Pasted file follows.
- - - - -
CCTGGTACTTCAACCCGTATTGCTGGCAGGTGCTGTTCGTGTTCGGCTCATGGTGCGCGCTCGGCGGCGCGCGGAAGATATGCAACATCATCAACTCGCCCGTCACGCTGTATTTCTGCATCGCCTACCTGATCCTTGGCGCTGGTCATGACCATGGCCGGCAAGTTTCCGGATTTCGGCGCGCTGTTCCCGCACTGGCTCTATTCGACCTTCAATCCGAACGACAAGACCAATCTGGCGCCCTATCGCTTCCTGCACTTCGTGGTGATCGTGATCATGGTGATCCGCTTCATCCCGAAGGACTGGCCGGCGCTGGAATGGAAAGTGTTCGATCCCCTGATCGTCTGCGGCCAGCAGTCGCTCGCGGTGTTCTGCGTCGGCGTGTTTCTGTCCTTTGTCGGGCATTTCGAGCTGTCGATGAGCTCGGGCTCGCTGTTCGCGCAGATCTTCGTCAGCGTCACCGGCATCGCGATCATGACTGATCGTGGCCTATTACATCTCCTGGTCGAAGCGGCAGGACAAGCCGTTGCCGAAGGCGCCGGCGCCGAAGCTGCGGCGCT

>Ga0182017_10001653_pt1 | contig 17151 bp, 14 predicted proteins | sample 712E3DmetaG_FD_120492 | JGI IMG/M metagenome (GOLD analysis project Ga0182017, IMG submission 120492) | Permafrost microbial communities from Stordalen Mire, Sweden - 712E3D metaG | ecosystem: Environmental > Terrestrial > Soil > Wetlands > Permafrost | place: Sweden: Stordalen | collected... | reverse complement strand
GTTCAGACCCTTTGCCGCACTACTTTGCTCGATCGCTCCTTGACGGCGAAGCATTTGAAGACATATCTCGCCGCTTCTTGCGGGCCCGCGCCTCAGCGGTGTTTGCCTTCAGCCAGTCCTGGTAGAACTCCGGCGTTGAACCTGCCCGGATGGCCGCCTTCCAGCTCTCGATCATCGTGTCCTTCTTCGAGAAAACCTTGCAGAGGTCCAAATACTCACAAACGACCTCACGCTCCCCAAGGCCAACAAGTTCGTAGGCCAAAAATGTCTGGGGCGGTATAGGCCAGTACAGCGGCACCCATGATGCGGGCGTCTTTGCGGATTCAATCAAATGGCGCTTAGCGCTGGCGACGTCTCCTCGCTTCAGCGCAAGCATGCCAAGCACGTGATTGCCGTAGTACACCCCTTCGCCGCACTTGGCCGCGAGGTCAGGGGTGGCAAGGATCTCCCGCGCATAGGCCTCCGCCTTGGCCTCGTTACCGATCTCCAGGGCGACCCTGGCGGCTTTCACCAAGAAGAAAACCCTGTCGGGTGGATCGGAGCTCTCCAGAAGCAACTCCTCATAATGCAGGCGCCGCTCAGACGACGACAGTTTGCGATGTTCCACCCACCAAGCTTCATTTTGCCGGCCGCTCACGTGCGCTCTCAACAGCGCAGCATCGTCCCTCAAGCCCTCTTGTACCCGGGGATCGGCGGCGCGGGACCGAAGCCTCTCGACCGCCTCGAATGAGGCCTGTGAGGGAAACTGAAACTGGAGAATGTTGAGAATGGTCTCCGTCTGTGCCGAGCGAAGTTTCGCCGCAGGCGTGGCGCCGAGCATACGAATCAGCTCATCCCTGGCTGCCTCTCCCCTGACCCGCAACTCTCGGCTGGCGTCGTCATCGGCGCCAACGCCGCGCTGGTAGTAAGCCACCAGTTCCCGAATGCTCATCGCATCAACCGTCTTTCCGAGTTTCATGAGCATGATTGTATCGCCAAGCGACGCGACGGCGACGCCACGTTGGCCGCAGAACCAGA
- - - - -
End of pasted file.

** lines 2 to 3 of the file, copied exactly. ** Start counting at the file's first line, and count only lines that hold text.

>Ga0182017_10001653_pt1 | contig 17151 bp, 14 predicted proteins | sample 712E3DmetaG_FD_120492 | JGI IMG/M metagenome (GOLD analysis project Ga0182017, IMG submission 120492) | Permafrost microbial communities from Stordalen Mire, Sweden - 712E3D metaG | ecosystem: Environmental > Terrestrial > Soil > Wetlands > Permafrost | place: Sweden: Stordalen | collected... | reverse complement strand
GTTCAGACCCTTTGCCGCACTACTTTGCTCGATCGCTCCTTGACGGCGAAGCATTTGAAGACATATCTCGCCGCTTCTTGCGGGCCCGCGCCTCAGCGGTGTTTGCCTTCAGCCAGTCCTGGTAGAACTCCGGCGTTGAACCTGCCCGGATGGCCGCCTTCCAGCTCTCGATCATCGTGTCCTTCTTCGAGAAAACCTTGCAGAGGTCCAAATACTCACAAACGACCTCACGCTCCCCAAGGCCAACAAGTTCGTAGGCCAAAAATGTCTGGGGCGGTATAGGCCAGTACAGCGGCACCCATGATGCGGGCGTCTTTGCGGATTCAATCAAATGGCGCTTAGCGCTGGCGACGTCTCCTCGCTTCAGCGCAAGCATGCCAAGCACGTGATTGCCGTAGTACACCCCTTCGCCGCACTTGGCCGCGAGGTCAGGGGTGGCAAGGATCTCCCGCGCATAGGCCTCCGCCTTGGCCTCGTTACCGATCTCCAGGGCGACCCTGGCGGCTTTCACCAAGAAGAAAACCCTGTCGGGTGGATCGGAGCTCTCCAGAAGCAACTCCTCATAATGCAGGCGCCGCTCAGACGACGACAGTTTGCGATGTTCCACCCACCAAGCTTCATTTTGCCGGCCGCTCACGTGCGCTCTCAACAGCGCAGCATCGTCCCTCAAGCCCTCTTGTACCCGGGGATCGGCGGCGCGGGACCGAAGCCTCTCGACCGCCTCGAATGAGGCCTGTGAGGGAAACTGAAACTGGAGAATGTTGAGAATGGTCTCCGTCTGTGCCGAGCGAAGTTTCGCCGCAGGCGTGGCGCCGAGCATACGAATCAGCTCATCCCTGGCTGCCTCTCCCCTGACCCGCAACTCTCGGCTGGCGTCGTCATCGGCGCCAACGCCGCGCTGGTAGTAAGCCACCAGTTCCCGAATGCTCATCGCATCAACCGTCTTTCCGAGTTTCATGAGCATGATTGTATCGCCAAGCGACGCGACGGCGACGCCACGTTGGCCGCAGAACCAGA